3. Hubless joints

This joint was developed in the mid-1950s to hasten pipe jointing and require less-skilled craftsmen. Hubless cast iron soil pipe is joined by using the hubless coupling. Several different types of hubless couplings are available. The typical coupling consists of a rubber gasket and a stainless steel band (Photo 3). The rubber gasket is installed over one end of the pipe to the “stop” in the middle of the coupling. The other pipe is then inserted in a similar fashion so that the “stop” creates a small gap between the two pipes. A stainless steel band is then used to clamp the gasket in place and is tightened with a calibrated torque wrench.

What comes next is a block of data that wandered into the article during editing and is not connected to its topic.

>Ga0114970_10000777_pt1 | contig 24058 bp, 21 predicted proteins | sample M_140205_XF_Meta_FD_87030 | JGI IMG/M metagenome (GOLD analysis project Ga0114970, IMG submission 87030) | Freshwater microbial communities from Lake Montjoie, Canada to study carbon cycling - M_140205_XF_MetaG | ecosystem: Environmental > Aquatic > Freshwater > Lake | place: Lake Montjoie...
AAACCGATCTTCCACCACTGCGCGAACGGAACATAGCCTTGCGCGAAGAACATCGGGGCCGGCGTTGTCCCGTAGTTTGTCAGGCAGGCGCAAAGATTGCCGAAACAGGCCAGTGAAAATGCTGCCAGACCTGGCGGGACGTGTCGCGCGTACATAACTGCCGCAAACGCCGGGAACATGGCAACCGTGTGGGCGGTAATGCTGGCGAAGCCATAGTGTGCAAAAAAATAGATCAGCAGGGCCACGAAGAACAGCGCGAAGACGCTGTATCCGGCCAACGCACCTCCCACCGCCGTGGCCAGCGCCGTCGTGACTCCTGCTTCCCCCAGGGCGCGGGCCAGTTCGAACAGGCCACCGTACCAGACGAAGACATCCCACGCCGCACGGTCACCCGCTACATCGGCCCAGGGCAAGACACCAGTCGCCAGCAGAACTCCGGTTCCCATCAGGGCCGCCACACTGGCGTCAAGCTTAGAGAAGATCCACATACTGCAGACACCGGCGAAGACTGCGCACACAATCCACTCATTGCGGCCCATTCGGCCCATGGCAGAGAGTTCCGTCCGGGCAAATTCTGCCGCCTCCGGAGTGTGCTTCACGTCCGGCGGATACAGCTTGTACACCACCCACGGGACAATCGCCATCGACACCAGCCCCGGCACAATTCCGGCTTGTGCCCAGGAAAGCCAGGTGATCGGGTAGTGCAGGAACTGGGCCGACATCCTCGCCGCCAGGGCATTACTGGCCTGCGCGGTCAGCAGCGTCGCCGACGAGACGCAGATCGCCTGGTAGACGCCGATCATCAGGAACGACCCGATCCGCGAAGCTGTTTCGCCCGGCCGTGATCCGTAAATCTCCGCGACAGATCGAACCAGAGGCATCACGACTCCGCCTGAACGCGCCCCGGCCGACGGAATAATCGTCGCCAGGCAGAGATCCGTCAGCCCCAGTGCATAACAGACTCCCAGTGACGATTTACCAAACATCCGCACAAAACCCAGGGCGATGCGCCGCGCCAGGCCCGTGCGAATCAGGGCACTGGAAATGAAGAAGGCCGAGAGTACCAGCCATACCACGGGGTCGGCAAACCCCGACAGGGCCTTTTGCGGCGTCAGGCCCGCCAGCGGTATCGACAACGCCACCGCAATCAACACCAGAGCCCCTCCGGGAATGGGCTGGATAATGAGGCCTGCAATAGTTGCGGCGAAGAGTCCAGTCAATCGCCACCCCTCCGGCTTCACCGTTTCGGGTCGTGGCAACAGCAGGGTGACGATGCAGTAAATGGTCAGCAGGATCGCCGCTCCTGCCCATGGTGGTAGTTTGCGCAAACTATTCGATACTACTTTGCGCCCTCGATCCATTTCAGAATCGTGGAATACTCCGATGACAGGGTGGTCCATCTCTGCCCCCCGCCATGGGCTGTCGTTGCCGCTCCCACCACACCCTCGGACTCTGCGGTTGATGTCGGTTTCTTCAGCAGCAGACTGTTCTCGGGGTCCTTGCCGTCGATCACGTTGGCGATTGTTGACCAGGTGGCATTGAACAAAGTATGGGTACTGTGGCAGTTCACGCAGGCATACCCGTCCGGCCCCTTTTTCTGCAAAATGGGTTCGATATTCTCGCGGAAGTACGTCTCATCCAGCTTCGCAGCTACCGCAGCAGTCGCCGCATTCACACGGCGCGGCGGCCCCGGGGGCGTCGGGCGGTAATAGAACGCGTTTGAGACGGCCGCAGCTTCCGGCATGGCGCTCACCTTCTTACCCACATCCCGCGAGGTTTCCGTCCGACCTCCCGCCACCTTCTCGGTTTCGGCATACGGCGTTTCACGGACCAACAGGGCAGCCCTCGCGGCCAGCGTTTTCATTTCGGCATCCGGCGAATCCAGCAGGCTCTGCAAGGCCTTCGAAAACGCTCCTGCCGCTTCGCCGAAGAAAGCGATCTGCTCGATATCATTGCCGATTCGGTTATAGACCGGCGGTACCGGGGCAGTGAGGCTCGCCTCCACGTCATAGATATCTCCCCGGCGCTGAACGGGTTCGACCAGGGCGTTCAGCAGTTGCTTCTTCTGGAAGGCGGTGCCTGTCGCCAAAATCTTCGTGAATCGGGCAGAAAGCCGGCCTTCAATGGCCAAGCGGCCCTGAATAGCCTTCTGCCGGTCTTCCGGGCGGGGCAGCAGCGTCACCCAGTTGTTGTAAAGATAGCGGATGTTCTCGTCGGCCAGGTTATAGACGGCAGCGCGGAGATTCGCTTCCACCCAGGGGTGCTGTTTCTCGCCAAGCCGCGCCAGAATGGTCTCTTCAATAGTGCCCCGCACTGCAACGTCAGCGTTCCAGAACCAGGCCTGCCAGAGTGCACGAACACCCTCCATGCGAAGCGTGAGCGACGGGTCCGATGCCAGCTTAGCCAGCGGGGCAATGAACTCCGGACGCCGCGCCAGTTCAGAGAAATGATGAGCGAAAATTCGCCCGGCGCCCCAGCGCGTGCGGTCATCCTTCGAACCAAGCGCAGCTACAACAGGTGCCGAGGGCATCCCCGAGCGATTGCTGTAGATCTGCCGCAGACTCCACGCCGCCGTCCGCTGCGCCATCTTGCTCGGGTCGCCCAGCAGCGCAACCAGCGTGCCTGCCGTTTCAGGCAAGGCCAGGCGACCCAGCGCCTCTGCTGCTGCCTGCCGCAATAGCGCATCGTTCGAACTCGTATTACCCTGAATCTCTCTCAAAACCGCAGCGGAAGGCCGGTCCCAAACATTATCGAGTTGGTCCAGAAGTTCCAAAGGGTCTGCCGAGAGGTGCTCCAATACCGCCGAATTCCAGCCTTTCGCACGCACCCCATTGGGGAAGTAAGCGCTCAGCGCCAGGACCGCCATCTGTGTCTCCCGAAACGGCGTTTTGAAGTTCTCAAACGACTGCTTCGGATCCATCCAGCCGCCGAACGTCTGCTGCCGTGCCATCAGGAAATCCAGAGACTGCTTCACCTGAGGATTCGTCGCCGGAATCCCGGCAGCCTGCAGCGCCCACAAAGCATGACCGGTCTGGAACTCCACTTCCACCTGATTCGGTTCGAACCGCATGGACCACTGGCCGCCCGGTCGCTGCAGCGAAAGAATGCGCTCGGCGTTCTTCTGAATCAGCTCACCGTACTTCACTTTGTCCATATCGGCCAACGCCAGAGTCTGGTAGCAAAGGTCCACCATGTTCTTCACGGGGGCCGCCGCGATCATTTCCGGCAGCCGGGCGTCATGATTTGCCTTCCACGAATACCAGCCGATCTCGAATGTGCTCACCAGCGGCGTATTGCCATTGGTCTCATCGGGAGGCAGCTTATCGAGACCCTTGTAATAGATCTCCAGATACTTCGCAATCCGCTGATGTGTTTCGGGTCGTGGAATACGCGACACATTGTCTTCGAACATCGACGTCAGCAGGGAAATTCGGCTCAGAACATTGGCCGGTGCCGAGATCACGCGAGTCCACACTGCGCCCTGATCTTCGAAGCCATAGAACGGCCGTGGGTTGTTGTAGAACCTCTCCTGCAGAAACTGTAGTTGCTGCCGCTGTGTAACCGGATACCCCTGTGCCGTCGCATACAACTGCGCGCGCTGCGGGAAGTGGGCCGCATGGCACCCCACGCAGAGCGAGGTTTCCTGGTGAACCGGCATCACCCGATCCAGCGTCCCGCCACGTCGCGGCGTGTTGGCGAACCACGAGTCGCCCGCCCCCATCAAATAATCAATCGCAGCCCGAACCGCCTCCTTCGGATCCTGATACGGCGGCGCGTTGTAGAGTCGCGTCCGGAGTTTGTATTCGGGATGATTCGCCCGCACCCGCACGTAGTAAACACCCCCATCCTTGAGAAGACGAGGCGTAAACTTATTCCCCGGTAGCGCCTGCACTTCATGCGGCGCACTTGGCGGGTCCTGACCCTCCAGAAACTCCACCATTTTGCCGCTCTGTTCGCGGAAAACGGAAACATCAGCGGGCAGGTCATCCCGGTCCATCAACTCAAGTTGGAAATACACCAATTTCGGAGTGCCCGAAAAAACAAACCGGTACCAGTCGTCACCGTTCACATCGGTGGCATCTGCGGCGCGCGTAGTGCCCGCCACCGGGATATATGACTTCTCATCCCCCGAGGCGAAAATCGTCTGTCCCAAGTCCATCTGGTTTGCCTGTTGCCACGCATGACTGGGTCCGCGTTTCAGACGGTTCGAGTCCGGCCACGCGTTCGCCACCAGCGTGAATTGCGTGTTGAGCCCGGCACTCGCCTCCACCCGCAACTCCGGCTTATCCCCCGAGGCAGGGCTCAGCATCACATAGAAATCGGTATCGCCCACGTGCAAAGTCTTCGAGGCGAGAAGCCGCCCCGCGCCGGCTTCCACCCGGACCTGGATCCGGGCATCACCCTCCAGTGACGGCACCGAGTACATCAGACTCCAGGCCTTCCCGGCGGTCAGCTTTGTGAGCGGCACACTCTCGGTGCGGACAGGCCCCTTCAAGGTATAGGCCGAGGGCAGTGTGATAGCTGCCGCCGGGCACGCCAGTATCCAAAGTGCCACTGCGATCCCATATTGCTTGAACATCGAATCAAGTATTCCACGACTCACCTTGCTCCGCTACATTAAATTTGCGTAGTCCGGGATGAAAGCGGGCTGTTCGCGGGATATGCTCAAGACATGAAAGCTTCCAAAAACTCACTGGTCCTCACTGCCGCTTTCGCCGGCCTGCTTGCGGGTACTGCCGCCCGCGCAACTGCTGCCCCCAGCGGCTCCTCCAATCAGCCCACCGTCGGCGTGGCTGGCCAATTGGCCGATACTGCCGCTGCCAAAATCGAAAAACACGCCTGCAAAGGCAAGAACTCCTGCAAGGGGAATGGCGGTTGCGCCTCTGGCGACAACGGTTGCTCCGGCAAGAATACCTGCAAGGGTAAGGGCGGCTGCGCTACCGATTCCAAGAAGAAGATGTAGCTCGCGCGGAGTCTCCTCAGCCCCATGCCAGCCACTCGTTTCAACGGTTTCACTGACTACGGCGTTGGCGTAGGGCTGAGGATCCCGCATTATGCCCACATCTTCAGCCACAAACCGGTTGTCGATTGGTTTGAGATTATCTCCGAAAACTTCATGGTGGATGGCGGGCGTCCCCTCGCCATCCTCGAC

Donald Dunn is a Florida-licensed master plumber and president of the Florida-based My Plumbing Company. In addition to providing residential and commercial plumbing services, he specializes in plumbing-related forensic and diagnostic analysis and teaches basic plumbing and plumbing-related cause and origin to insurance professionals and building scientists. 

Dr. Ralph E. Moon, Ph.D., is a forensic scientist and frequent speaker at insurance conferences and seminars. His current research interests are studying rates of wood deterioration and metal corrosion among building materials and plumbing components used in residential construction. He is employed by NV5, Inc. in Tampa, Florida. 

Part two of the series will look at the impact of government regulations and waste management have on CIP corrosion.